I won't get in trouble for using someone as an example, right? How many of you know of Mr. Brad Bird, best known for his efforts with Pixar? I've yet to be let down by his projects, each one being uniquely different from the last with excellent storytelling. That's because he likes (I think) to venture into new territory. His Oscar winning Ratatouille was the most unlikely (and less action oriented) of them all. Thing is, the man knew little about the inner workings of French cuisine. How are you going to make a believable movie about a rat wanting to be a chef if you've never stepped foot in a French kitchen before? That's what he and others involved in the production did. They went to Paris, fine dined, and interviewed chefs. Also, some animators went to a culinary school and consulted with many chefs. Now that's some delicious research!
What does this have to do with action?
The same principle applies when writing action. They say the best writers write what they know, right? How, then, have some of the best writers taken us to the most extraordinary places and drafted heart-pounding scenes when they themselves have never done such things? I've never wrestled, but was able to portray a wrestling match in a medieval setting that several of my alphas have thoroughly enjoyed reading. How did I do it? Initially, I looked it up, and found stuff like this . . .
Examples start at :53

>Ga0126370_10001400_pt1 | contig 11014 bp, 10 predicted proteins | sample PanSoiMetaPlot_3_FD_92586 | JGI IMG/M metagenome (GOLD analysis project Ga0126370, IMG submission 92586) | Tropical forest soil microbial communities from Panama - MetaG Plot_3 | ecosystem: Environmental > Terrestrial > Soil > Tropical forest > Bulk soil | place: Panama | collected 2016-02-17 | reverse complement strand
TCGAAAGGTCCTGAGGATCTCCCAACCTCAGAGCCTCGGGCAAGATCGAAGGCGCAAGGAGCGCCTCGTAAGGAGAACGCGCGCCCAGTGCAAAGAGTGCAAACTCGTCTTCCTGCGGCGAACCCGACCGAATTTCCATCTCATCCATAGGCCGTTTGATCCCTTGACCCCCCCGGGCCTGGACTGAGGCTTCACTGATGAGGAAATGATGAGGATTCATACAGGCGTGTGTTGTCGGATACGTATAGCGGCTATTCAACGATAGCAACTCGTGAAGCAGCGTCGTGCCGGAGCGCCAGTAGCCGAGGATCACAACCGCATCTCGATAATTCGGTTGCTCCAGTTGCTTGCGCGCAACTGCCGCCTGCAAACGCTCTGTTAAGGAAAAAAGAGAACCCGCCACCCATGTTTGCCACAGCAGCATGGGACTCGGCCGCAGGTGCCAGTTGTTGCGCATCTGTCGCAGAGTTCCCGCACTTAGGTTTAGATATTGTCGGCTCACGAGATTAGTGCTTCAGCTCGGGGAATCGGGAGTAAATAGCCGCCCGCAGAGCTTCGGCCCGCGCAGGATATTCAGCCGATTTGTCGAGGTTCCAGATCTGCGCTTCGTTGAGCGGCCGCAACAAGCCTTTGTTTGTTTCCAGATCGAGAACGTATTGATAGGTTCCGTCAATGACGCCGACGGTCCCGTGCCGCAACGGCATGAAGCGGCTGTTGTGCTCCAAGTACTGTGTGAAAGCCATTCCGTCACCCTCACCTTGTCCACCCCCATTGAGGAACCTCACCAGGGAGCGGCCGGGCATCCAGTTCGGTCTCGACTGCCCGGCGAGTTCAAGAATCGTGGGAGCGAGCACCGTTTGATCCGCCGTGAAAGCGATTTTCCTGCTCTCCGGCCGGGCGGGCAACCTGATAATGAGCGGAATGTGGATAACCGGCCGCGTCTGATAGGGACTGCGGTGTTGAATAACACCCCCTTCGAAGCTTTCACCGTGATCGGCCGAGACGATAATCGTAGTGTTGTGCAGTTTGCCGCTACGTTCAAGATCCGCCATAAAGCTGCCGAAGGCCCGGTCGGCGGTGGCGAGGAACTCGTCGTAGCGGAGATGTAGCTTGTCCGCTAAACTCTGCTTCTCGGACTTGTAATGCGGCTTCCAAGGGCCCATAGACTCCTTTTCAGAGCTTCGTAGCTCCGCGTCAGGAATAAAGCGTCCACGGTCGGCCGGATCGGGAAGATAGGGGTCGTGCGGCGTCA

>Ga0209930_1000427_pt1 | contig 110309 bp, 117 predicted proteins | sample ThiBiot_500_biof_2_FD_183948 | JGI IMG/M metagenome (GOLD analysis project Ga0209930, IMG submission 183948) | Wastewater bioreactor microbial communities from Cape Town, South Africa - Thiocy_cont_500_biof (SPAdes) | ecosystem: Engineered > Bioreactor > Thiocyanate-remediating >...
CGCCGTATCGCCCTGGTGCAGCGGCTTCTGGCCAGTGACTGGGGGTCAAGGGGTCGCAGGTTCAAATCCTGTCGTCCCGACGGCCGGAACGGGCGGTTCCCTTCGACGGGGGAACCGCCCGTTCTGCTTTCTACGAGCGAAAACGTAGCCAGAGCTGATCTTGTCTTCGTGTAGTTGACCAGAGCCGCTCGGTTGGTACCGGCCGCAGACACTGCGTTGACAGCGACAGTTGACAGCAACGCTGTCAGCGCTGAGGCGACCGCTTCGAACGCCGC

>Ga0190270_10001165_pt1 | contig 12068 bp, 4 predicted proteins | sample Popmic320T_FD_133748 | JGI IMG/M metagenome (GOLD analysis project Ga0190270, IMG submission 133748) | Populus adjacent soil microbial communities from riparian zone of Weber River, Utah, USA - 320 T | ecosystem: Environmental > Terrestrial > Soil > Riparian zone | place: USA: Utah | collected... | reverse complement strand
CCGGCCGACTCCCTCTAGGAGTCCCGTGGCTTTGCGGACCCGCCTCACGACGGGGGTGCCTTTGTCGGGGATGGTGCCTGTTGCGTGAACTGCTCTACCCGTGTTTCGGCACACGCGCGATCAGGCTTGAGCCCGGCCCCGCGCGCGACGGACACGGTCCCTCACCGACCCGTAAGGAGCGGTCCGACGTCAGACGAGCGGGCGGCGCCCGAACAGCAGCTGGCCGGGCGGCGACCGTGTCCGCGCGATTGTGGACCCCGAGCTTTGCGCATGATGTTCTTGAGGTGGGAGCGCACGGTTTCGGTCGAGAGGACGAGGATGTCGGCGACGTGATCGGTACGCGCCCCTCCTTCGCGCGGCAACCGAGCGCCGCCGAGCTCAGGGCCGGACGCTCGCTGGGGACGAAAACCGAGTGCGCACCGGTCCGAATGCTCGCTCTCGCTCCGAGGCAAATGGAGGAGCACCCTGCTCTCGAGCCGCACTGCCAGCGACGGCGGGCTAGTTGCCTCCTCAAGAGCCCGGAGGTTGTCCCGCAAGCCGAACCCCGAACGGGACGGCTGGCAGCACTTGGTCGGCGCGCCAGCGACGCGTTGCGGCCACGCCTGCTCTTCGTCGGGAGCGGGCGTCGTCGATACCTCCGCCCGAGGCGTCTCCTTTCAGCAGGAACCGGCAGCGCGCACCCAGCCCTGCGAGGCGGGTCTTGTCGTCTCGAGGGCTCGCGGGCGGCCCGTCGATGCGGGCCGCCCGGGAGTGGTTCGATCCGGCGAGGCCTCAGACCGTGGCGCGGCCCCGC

Now, is that enough to go on? Not really. It gives me a visual, but I had no idea what to call their moves or how to apply what I saw into words that would make sense to a reader. What then? I consulted a friend of mine who trained in wrestling and martial arts (made me eat the blue mat a few times, too, for the experience).
Regardless of what action you're doing, it wouldn't hurt to visit a dojo, consult with a weapons expert, or speak with someone who understands the basic principles of physics/human movement. In short, when you lack experience and want to write something that you'd never do, visit those who would/are more capable.
This is not the rule, just my thoughts on the matter. Action is great fun and can draw in your readers, but thorough research will determine if you'll pull off your scene in a believable way. Keep in mind--you may have never held an assault rifle in your life, so how will your modern war novel read to someone in the military?
That's all the food for thought I have. Bon appétit!
Have you ever stepped out of your comfort zone and consulted with an expert for your writing? What have you never done that you want to write about?
I'm David, and it's not wise to mess with lava.